The first task was seeing how the extended characters would display in Netscape. Not real good. I poked around a bit, and found out that I could set the character set to MS LineDraw, which fixed most of the problem, but the low end extended characters still wouldn't display correctly. I ended up developing the TXLATE program to convert the extended characters to a pseudo-ASCII equivalent.

The next task was to split the file into pieces. Since the original file is 878K, the goal was to have each piece a manageable size, say around 20K. By breaking each chapter down into sections, this was achieved except for about a dozen cases (less than 10% of the files). For this job, the TSPLIT program was developed. This program reads a command file, and splits up input files into output files based on strings. Simple strings didn't cut it, so I had to convert the regexp(3) routines from C into Pascal. This also caused me to develop the GREP program, and a program called TGREP which is a subset of GREP.

Chapter 17, the Instruction Set, provided a unique problem. Section 17.2 actually contained all the instructions, making this a huge section. I elected to add a new section, 17.3, which only contained instructions, and to group the instructions alphabetically into sub-sections, i.e. 17.3.A contains the 'A' instructions.

Once the original file was in pieces, each piece had to be converted into HTML with tags and links added to it. The first task was to index the files. The TINDEX program was developed for this. This program reads an input file, indexes it based on a command file containing search and pattern strings, and writes an output file consisting of the file name, tag, and source line. The program also assumes that the first line of each file is the title.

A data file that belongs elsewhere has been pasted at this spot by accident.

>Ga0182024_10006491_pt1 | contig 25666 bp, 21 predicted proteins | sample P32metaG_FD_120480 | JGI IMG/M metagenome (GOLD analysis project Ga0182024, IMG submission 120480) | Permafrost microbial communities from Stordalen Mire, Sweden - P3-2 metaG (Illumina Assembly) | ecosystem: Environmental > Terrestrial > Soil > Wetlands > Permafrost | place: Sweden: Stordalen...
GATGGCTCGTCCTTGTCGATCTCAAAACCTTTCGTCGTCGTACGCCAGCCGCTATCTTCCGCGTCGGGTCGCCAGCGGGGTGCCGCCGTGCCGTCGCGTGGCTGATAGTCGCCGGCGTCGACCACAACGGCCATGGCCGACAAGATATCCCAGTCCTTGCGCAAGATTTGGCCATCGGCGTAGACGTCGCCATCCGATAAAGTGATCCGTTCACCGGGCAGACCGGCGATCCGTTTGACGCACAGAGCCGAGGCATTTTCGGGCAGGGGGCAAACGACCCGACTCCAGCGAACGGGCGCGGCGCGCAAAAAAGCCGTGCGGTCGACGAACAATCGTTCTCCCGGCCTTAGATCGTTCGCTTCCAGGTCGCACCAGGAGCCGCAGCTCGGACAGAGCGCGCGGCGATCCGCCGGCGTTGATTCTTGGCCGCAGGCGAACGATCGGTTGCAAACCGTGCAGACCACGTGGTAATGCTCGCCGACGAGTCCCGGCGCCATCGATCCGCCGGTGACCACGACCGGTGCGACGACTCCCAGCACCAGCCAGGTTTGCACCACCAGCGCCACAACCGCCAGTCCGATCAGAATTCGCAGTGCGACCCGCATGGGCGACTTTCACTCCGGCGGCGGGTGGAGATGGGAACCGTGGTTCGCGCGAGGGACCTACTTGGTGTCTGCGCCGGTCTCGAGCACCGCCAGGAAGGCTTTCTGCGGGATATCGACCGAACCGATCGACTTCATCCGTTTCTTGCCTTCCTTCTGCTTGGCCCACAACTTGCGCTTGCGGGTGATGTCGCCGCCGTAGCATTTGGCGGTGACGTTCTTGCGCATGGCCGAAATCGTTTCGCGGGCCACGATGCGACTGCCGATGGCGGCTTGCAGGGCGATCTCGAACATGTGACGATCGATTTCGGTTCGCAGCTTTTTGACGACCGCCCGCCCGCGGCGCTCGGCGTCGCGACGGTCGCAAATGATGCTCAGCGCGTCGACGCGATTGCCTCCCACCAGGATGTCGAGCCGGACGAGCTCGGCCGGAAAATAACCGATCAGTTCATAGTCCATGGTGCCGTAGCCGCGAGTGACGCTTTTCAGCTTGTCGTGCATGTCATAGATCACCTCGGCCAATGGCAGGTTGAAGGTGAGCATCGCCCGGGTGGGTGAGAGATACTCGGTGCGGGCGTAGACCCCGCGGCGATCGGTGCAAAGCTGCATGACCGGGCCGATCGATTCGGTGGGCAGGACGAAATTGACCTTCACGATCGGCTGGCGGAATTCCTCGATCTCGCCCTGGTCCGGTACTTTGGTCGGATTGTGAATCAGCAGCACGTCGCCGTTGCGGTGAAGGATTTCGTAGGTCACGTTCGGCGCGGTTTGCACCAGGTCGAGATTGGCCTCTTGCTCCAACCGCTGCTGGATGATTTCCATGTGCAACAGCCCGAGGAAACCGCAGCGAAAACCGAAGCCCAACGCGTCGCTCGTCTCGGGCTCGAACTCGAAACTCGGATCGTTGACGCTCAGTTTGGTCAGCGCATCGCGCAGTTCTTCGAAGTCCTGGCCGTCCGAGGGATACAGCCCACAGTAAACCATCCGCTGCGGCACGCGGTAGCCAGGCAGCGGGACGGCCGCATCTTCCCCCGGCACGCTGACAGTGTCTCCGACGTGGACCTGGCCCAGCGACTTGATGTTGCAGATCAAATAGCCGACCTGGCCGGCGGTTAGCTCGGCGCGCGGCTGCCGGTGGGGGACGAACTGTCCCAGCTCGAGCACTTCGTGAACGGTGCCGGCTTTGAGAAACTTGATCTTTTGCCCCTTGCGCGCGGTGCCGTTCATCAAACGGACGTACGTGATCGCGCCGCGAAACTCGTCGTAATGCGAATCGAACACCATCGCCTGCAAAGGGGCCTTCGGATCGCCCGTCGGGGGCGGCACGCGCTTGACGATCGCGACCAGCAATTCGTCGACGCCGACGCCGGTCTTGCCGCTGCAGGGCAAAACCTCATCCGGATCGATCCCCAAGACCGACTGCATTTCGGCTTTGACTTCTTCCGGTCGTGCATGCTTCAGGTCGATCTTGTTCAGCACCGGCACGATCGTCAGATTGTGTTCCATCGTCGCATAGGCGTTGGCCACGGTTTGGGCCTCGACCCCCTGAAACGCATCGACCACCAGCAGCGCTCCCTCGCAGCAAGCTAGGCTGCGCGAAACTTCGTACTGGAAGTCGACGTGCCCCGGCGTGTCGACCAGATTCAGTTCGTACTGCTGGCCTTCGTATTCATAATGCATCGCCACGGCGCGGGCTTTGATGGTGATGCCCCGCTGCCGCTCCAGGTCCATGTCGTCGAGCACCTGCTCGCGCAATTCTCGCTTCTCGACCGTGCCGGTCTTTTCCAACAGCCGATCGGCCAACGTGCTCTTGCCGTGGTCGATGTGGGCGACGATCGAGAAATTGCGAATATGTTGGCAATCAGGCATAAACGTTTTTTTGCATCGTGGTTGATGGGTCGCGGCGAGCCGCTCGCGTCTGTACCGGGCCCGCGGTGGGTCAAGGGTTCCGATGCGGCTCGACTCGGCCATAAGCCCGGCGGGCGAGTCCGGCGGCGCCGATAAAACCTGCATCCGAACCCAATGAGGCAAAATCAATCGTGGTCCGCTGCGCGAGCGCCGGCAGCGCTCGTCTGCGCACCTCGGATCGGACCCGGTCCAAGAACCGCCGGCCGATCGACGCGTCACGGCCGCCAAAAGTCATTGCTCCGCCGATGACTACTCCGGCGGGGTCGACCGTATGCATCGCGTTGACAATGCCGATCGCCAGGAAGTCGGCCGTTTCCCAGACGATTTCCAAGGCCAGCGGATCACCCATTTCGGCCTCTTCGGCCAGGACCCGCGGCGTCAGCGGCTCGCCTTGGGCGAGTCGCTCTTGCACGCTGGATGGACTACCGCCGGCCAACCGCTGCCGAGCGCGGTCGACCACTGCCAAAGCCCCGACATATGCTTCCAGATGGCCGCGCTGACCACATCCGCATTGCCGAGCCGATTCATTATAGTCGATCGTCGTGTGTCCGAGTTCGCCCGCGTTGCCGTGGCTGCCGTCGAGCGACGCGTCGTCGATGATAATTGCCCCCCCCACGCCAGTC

Once all the files are indexed, they needed to be converted from TXT to HTM with appropriate markup codes added. The THTML program was developed for this purpose. THTML reads an input file, adds appropriate HTML information, and checks for references to the input file in an index file. Matching lines are marked with A NAME= tags.
After I had an initial run, I noticed there was some things lacking. I still needed to create the table of contents, figures, and tables pages; and I also wanted to have a chapter index at the start of each chapter. The THREF program was developed for this. This program reads an index file (output by TINDEX) and generates A HREF= entries. By TGREPing the index file and piping the output to THREF, simple indexes could now be created. The TREPLACE, TINDENT, and TBLANK programs were developed to polish the results.

Do It Yourself?

If you'd like to try this yourself, you can download a ZIP file containing the batch file (I386.BAT) and other related files from here: (9K)
(link current as of 3/97).

You'll also need the following utility programs:
Note that these programs are not specific to this conversion, but are a general set of utilities for the conversion of somewhat structured text files.

They are available from here:
(link current as of 3/97).

Comments, etc. to:
Lance Costanzo
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Next: Preface